IDEAS home Printed from https://ideas.repec.org/
MyIDEAS: Log in (now much improved!) to save this article

Asymmetric Adjustments of Price and Output

  • Tinsley, P A
  • Krieger, Reva

Classical theories predict rapid price adjustments, which are observed in inflationary episodes; Keynesian theories of sticky prices predict sluggish price responses, which are observed in contractions. The authors attempt to reconcile these observations in a model with asymmetries in producer price and output adjustments. Analysis of SIC two-digit industry data indicates production frequently exhibits negative asymmetry--shortfalls from trend are larger than positive deviations--whereas price often displays positive asymmetry. Evidence supporting two rational motives for asymmetric pricing is presented, but causal interactions between output and price asymmetries are not resolved. Copyright 1997 by Oxford University Press.

To our knowledge, this item is not available for download. To find whether it is available, there are three options:
1. Check below under "Related research" whether another version of this item is available online.
2. Check on the provider's web page whether it is in fact available.
3. Perform a search for a similarly titled item that would be available.

Article provided by Western Economic Association International in its journal Economic Inquiry.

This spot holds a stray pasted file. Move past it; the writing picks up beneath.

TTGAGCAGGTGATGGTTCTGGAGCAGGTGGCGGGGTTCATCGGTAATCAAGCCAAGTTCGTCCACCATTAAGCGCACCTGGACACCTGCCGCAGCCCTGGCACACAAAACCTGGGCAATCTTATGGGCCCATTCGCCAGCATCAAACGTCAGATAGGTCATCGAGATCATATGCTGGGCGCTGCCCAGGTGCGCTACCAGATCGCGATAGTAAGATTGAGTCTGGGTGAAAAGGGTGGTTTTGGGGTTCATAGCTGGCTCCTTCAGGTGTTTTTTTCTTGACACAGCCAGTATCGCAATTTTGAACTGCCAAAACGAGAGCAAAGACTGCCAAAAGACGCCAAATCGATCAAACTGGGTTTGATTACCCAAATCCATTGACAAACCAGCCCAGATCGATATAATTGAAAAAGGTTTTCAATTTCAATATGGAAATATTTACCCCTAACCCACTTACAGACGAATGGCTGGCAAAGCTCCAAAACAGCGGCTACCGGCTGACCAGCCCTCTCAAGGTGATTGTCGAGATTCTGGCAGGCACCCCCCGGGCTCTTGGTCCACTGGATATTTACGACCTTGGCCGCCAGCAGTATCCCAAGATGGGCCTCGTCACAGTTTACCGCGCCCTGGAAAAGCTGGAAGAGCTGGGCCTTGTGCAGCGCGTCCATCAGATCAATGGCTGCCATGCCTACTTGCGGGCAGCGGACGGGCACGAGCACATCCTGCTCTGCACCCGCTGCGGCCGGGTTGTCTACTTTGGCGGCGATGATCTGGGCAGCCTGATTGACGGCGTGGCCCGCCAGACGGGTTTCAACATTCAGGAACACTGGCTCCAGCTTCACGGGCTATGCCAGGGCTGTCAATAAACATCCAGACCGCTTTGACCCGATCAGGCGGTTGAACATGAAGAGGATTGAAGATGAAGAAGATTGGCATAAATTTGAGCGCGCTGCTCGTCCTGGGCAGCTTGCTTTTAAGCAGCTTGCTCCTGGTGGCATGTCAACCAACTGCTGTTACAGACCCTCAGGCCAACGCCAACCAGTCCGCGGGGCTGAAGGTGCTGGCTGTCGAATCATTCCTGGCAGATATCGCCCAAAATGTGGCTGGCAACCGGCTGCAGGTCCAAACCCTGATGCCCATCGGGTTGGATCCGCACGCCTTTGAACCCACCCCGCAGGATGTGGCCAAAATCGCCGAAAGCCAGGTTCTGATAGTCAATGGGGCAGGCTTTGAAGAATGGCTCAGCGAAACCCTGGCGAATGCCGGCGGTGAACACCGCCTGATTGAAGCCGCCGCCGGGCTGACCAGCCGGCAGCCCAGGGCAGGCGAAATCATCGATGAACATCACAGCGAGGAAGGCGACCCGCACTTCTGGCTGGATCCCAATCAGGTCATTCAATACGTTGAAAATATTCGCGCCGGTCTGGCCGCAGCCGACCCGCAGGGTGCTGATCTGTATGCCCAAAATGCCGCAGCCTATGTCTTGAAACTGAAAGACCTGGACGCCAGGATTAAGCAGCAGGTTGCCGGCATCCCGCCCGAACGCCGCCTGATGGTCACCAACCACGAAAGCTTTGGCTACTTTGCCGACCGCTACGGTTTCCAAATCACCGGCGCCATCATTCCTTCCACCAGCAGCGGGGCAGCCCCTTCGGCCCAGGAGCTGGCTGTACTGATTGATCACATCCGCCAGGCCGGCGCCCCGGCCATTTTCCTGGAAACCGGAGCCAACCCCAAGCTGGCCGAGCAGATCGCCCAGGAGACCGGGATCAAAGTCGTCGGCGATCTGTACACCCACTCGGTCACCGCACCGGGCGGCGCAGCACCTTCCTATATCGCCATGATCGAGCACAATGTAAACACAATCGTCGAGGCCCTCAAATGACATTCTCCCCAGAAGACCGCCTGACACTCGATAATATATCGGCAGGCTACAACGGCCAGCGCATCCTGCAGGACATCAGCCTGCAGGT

Volume (Year): 35 (1997)
Issue (Month): 3 (July)
Pages: 631-52

as
in new window

Handle: RePEc:oup:ecinqu:v:35:y:1997:i:3:p:631-52
Contact details of provider: Postal:
Oxford University Press, Great Clarendon Street, Oxford OX2 6DP, UK

Phone: 714-965-8800
Fax: 01865 267 985
Web page: http://ei.oupjournals.org/
Email:


More information through EDIRC

Order Information: Web: http://www.oup.co.uk/journals

References listed on IDEAS
Please report citation or reference errors to , or , if you are the registered author of the cited work, log in to your RePEc Author Service profile, click on "citations" and make appropriate adjustments.:

as in new window
  1. Peter A. Tinsley, 1970. "Capital structure, precautionary balances, and valuation of the firm: the problem of financial risk," Special Studies Papers 7, Board of Governors of the Federal Reserve System (U.S.).
  2. Sims, Christopher A., 1992. "Interpreting the macroeconomic time series facts : The effects of monetary policy," European Economic Review, Elsevier, vol. 36(5), pages 975-1000, June.
  3. Canova, Fabio, 1993. "Detrending and Business Cycle Facts," CEPR Discussion Papers 782, C.E.P.R. Discussion Papers.
  4. McQueen, Grant & Thorley, Steven, 1993. "Asymmetric business cycle turning points," Journal of Monetary Economics, Elsevier, vol. 31(3), pages 341-362, June.
  5. Falk, Barry L., 1986. "Further Evidence on the Asymmetric Behavior of Economic Time Series over the Business Cycle," Staff General Research Papers Archive 11097, Iowa State University, Department of Economics.
  6. Andrew Caplin & John Leahy, 1991. "State-Dependent Pricing and the Dynamics of Money and Output," The Quarterly Journal of Economics, Oxford University Press, vol. 106(3), pages 683-708.